Looking for a polluted plume or
locating its pathway into and through an
aquifer without knowing its point of
origin is akin to the proverbial search for
the needle in a haystack. It is often
difficult and expensive to determine
where a plume originated, what
pollutants it contains, its precise location
and configuration, and what private or
public water supply it may ultimately
Ground-water pollution is latent. Ground
water generally moves slowly at
velocities that  can average from a few
feet per day to a few feet per year. The
contamination of ground water by any
source may go on for months or even
years before it is finally detected when it
reaches a public water supply or an
ecologically vital body of surface water.

Ground-water pollution is difficult to
clean up. Natural transformation or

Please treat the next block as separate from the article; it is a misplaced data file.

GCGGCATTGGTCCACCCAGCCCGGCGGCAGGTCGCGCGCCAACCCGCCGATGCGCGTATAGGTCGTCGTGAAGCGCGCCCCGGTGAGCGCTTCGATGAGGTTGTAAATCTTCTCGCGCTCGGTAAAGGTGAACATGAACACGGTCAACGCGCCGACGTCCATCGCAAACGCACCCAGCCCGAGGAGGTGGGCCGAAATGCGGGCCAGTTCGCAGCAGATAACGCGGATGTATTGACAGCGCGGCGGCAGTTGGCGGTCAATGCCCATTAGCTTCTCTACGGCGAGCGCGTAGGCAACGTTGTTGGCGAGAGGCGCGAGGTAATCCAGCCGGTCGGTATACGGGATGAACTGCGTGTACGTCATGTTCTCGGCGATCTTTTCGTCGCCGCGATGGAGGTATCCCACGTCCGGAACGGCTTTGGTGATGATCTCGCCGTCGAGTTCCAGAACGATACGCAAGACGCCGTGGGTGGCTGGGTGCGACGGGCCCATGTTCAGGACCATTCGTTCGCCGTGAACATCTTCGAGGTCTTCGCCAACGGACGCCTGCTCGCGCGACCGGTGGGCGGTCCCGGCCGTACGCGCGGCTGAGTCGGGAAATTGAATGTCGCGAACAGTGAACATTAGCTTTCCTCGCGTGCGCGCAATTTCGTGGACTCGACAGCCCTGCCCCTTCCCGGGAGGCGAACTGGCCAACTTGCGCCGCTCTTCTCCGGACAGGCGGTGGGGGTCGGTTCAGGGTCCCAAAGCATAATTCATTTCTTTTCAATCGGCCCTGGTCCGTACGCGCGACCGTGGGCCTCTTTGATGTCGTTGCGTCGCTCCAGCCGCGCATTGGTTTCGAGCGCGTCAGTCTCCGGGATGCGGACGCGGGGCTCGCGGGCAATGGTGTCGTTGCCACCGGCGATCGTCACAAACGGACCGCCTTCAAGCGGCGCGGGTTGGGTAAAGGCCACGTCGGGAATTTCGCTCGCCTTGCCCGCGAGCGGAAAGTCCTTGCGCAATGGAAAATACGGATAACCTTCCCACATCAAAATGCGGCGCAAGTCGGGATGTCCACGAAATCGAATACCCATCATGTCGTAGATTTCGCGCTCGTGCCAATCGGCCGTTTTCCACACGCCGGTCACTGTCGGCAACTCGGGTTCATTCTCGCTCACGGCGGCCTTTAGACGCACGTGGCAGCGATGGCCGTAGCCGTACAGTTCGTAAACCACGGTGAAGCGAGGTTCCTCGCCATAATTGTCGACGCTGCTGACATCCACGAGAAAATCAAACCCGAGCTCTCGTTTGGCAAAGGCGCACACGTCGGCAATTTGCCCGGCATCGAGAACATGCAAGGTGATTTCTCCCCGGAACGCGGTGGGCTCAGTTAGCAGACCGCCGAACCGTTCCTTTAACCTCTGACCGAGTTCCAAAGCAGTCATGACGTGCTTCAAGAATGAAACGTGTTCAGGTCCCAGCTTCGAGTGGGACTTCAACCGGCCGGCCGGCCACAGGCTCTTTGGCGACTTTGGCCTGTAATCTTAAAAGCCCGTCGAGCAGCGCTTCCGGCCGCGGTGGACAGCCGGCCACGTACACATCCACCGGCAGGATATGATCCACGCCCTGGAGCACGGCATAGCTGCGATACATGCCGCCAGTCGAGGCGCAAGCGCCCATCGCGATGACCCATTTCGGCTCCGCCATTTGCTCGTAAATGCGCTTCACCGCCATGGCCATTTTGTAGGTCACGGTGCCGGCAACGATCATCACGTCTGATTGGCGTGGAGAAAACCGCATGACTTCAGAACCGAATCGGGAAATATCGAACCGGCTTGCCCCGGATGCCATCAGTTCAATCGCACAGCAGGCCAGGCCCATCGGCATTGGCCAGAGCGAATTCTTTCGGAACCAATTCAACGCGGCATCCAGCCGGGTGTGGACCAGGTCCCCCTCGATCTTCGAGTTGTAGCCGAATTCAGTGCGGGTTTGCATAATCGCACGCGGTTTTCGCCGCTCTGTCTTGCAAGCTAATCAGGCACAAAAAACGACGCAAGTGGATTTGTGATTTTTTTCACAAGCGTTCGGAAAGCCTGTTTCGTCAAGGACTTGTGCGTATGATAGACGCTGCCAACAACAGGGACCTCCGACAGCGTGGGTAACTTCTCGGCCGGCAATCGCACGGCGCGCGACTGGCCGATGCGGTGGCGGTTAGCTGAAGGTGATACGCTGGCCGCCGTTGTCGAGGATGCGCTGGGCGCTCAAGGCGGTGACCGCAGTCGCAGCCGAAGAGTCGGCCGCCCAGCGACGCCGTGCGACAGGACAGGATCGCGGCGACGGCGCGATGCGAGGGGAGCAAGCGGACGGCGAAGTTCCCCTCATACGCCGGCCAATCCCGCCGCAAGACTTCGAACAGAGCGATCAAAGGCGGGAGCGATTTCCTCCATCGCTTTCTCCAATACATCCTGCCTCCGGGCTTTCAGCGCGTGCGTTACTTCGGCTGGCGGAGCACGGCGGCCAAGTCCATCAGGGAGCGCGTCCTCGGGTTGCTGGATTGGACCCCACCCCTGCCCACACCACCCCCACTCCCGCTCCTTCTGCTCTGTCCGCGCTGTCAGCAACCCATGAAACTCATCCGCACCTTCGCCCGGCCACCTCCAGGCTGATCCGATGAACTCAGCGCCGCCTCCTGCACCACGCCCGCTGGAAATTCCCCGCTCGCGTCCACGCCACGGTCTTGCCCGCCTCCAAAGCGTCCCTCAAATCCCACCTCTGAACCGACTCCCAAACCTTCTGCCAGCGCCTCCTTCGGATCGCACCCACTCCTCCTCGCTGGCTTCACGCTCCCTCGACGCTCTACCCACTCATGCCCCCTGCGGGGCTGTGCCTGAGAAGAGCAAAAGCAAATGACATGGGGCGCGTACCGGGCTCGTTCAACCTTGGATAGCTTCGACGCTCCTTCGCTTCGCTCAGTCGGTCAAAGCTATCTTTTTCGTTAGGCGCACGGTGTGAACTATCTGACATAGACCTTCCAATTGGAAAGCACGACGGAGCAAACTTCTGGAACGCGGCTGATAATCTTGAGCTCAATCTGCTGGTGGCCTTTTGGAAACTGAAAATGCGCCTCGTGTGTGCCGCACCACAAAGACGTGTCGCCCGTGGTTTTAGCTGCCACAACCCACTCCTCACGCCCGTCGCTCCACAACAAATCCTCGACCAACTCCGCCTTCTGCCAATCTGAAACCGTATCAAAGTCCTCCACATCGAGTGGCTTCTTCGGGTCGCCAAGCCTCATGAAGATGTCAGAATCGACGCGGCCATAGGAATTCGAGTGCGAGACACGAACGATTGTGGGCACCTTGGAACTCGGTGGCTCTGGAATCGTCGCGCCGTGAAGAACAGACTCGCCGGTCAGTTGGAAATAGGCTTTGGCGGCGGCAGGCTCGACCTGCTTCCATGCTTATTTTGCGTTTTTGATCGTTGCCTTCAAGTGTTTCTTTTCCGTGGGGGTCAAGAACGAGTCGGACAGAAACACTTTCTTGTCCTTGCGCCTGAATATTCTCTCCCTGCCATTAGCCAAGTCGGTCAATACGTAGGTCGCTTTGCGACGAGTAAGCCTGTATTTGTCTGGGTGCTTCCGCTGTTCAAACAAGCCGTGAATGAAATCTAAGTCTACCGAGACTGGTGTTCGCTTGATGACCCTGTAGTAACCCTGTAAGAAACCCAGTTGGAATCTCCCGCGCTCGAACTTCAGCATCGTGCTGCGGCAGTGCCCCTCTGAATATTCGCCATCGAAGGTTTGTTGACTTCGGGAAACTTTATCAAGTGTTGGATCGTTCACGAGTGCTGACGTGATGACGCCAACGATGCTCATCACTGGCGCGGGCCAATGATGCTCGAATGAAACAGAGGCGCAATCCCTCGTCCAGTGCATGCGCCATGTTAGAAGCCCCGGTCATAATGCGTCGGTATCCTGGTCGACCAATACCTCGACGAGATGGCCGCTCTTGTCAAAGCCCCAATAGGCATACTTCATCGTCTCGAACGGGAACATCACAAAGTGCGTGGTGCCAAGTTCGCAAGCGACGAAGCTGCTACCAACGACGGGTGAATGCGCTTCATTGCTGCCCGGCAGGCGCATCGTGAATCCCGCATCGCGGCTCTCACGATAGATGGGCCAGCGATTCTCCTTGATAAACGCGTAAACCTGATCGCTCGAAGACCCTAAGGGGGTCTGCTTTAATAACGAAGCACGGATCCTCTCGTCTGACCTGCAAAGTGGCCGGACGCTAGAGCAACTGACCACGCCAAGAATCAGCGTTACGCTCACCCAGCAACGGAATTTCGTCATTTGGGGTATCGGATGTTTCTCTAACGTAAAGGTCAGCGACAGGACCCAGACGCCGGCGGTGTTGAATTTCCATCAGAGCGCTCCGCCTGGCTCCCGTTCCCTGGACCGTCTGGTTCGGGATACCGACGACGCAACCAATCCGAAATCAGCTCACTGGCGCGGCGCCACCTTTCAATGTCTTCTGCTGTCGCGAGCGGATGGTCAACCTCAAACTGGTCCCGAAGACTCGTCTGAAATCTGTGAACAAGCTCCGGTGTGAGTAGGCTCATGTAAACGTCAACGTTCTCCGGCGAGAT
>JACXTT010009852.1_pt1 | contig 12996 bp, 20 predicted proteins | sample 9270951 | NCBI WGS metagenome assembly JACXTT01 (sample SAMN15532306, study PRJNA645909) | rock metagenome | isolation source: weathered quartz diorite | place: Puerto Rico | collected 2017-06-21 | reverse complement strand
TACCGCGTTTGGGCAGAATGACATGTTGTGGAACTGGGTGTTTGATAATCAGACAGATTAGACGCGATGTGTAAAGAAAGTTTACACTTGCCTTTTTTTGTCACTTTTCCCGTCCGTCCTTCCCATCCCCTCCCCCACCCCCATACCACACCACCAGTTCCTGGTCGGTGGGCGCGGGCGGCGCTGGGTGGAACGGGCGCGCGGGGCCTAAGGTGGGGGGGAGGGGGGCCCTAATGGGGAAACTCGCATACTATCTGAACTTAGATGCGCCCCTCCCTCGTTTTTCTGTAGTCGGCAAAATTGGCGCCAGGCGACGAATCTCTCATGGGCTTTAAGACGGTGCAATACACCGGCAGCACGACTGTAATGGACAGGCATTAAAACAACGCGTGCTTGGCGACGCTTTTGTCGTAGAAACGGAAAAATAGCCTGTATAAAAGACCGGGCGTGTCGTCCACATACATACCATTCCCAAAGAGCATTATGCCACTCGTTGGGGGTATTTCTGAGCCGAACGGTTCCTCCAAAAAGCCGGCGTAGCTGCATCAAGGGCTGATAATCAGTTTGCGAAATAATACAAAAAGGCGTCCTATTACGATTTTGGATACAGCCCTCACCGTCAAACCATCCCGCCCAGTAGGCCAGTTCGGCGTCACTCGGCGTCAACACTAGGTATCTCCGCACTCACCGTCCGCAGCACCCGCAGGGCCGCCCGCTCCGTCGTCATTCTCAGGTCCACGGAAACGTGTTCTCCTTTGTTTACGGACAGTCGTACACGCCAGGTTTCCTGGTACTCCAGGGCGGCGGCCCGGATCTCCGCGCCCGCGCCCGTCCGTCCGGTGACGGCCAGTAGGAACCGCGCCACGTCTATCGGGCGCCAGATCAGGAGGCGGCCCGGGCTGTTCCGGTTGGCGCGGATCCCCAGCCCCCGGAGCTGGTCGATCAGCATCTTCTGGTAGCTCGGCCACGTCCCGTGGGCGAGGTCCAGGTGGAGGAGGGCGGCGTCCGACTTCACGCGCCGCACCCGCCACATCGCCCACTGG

degradation of pollutants is often a slow
process and may not  occur at all because
of the nature of the subsurface
environment and the  kinds of pollutants
involved. Restoration  of polluted ground
water, even under the most favorable of
 conditions, is time consuming, extremely
 expensive, and technically challenging.

 Ground-Water Prediction:
 The Waterloo Field Study

 Two major problems with detecting and
 monitoring underground pollutants are
 accessibility to the ground-water
 environment and the heterogeneity of the
 subsurface. Subsurface conditions
 generally differ significantly over short
 distances. Monitoring wells are
 expensive and sample only a small
 segment of the aquifers but are
 practically the only way to access the
 ground water. It is extremely difficult to
 observe the inception of pollutants from
 various manmade sources and activities,
 and their penetration of the earth's
 surface on their way to a ground-water
 supply. This missing picture of the